Two new reports refute the notion – so cherished by politicians of both parties – that drug prices are “skyrocketing.” In fact, they are rising less than overall inflation.
The first report, issued Nov. 14 and titled, “Prescription Drug Costs Trend Update,” comes from the Blue Cross Blue Shield Association. BCBS is a behemoth, a network of 36 companies that provide commercial coverage to 88 million Americans who last year spent $100.2 billion on prescription drugs.
That is an increase of $2.2 billion, or 2.2%, over last year. And 2.2% is almost precisely the same rate of increase as that of the Consumer Price Index over the same one-year period. Hardly a skyrocket.
Total Spending vs. Average Prices
There is a difference, however, between the increase in total spending and the increase in the prices of components of that spending. Spending could rise 2.2% without any price increases at all -- simply on an increase in utilization, the number of prescriptions written from year to year.
For example, Express Scripts, a giant pharmacy benefit manager (PBM), reported earlier this year that utilization by its members with commercial health plan rose 0.7% in 2017. For CVS Caremark, another giant, utilization increased 1.7%. And Prime Therapeutics, a large PBM, reported that commercial utilization rose 3.2%.
How much did utilization rise for BCBS’s commercial-plan members? According to the notes accompanying the report, total spending and utilization figures were “adjusted for year-over-year membership growth.” Fine, but, unfortunately, BCBS does not provide statistics on the growth in total utilization.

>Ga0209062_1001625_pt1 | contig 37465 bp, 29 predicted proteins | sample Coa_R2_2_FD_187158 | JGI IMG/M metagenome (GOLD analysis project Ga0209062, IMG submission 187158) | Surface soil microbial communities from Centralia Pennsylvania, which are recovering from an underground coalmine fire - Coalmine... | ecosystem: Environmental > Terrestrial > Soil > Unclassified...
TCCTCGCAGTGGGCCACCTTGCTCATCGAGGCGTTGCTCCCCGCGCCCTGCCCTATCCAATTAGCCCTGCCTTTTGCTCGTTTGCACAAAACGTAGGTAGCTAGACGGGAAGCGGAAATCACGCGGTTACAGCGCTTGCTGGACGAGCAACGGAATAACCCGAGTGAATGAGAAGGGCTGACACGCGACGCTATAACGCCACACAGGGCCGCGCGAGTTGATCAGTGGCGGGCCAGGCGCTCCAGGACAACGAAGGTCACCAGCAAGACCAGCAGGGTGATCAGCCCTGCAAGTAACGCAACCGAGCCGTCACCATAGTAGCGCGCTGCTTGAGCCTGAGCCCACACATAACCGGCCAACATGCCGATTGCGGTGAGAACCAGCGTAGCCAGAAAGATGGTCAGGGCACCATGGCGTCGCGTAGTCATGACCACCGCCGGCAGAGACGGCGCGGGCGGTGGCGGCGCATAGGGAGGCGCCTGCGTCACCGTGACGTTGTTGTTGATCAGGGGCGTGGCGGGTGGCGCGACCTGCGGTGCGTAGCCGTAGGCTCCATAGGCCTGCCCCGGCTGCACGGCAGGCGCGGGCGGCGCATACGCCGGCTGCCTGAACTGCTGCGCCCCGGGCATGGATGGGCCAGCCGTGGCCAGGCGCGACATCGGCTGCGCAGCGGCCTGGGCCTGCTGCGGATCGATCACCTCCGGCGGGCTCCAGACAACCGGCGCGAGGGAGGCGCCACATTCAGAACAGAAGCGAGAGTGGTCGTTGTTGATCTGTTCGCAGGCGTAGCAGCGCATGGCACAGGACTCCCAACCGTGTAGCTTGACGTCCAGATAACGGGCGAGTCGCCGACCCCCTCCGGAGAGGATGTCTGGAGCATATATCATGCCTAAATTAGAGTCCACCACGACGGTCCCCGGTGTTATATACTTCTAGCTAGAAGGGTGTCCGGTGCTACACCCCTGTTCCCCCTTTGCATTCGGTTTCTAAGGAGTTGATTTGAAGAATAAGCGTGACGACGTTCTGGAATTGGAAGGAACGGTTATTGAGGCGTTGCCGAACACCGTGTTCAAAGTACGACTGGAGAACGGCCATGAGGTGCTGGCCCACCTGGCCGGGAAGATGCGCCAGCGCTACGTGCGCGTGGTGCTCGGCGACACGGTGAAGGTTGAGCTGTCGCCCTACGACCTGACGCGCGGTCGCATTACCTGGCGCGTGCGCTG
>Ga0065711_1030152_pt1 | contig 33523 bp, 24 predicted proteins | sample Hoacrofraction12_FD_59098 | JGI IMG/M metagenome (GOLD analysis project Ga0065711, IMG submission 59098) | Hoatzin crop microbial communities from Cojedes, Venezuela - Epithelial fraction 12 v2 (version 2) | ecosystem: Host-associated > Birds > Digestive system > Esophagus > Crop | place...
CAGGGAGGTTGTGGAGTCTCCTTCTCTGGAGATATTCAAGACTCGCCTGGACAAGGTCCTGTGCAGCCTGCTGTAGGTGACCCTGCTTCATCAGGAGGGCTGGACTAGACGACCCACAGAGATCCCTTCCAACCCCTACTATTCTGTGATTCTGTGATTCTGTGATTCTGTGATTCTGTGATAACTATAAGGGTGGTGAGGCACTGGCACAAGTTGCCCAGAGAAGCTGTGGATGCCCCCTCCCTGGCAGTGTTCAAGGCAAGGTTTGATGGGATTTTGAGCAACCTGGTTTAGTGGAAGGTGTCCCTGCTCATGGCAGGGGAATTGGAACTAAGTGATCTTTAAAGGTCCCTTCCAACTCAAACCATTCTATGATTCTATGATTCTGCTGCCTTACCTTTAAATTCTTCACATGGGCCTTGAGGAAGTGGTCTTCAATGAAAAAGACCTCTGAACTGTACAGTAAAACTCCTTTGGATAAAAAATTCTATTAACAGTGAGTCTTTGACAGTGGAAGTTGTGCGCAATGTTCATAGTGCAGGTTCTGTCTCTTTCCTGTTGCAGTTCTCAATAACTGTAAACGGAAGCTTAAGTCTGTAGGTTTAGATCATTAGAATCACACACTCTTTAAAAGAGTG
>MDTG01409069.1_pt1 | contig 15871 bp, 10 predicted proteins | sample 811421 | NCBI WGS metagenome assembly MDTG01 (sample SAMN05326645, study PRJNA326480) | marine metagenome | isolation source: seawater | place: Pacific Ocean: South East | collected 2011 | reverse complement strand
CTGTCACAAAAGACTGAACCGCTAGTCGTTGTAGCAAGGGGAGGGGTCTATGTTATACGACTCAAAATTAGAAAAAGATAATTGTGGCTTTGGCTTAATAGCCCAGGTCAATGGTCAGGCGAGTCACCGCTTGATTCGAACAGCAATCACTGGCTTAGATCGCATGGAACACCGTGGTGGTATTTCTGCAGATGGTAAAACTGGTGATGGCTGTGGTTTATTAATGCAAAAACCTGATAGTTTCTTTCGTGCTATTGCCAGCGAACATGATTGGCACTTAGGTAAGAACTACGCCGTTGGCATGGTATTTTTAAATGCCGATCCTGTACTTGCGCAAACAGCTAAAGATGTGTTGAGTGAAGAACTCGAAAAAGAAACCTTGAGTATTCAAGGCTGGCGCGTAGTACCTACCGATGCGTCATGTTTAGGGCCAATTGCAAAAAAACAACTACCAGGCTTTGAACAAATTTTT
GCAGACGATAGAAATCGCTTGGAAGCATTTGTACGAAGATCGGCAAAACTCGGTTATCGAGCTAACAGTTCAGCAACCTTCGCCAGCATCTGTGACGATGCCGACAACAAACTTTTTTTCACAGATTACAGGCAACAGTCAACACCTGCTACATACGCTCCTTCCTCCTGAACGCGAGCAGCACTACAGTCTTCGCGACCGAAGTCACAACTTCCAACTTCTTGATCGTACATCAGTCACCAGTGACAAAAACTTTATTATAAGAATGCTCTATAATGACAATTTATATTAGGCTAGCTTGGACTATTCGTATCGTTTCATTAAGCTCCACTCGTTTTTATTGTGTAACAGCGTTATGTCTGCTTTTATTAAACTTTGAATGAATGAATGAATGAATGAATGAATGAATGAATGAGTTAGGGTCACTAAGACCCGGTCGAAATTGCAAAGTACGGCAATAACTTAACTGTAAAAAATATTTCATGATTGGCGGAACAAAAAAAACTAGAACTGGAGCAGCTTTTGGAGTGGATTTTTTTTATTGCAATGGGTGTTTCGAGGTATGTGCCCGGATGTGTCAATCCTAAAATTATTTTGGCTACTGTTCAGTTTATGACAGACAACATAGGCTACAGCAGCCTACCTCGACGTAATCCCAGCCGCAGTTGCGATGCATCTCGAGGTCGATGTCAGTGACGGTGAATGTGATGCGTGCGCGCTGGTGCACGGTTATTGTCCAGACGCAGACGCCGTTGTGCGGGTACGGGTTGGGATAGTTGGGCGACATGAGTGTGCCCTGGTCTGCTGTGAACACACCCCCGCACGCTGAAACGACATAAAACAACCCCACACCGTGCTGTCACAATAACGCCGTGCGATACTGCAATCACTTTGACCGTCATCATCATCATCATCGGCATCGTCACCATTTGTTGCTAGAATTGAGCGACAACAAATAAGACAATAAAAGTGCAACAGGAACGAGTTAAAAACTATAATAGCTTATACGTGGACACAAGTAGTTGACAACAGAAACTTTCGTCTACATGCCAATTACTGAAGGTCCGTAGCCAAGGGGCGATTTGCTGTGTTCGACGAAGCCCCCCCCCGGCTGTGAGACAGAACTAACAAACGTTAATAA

BCBS does, however, provide data on increases in the use of medicines for which spending was the highest. Of the top 10 medications, utilization rose for six, declined for three, and stayed the same for one. The average utilization gain was 2.6%. If we use that figure across all BCBS drugs, then the price of the average prescription actually declined, as it did, dramatically, for clients of Prime Therapeutics, for whom the reduction was 3.2%.
Prime seems to be something of an outlier. Express Scripts reports that, for commercial clients, average prices rose 0.8% in 2017 (and 44% of the plans for which it serves as a PBM saw the average price of a drug decline). And CVS Caremark reports that its prices rose just 0.2%.
The Effect of Rebates
Another obstacle to transparency on pricing is this admission by BCBS, “The findings in this report do not include the impact of drug rebates. Drug rebates are given at the level of negotiated contracts, not at the level of prescription drug claims, and vary by a number of factors (e.g., market segment, pharmacy benefits manager, manufacturer, insurer, etc.)”
Opaque rebates from manufacturers, as required by PBMs, are endemic to the drug supply chain. What is the effect on rebates on actual spending? BCBS doesn’t know precisely, but the report’s notes provide an estimate for 2017 with the assumption that “rebates continued to grow in 2017 similar to rebate growth experienced in 2016 compared to 2015 and if other market dynamics are ignored.” Under these conditions, instead of increasing 4%, branded drug spending would have increased 1% to 2%.”
Altarum Reports Prices Rise Just 0.8% for Year Ending Oct. 31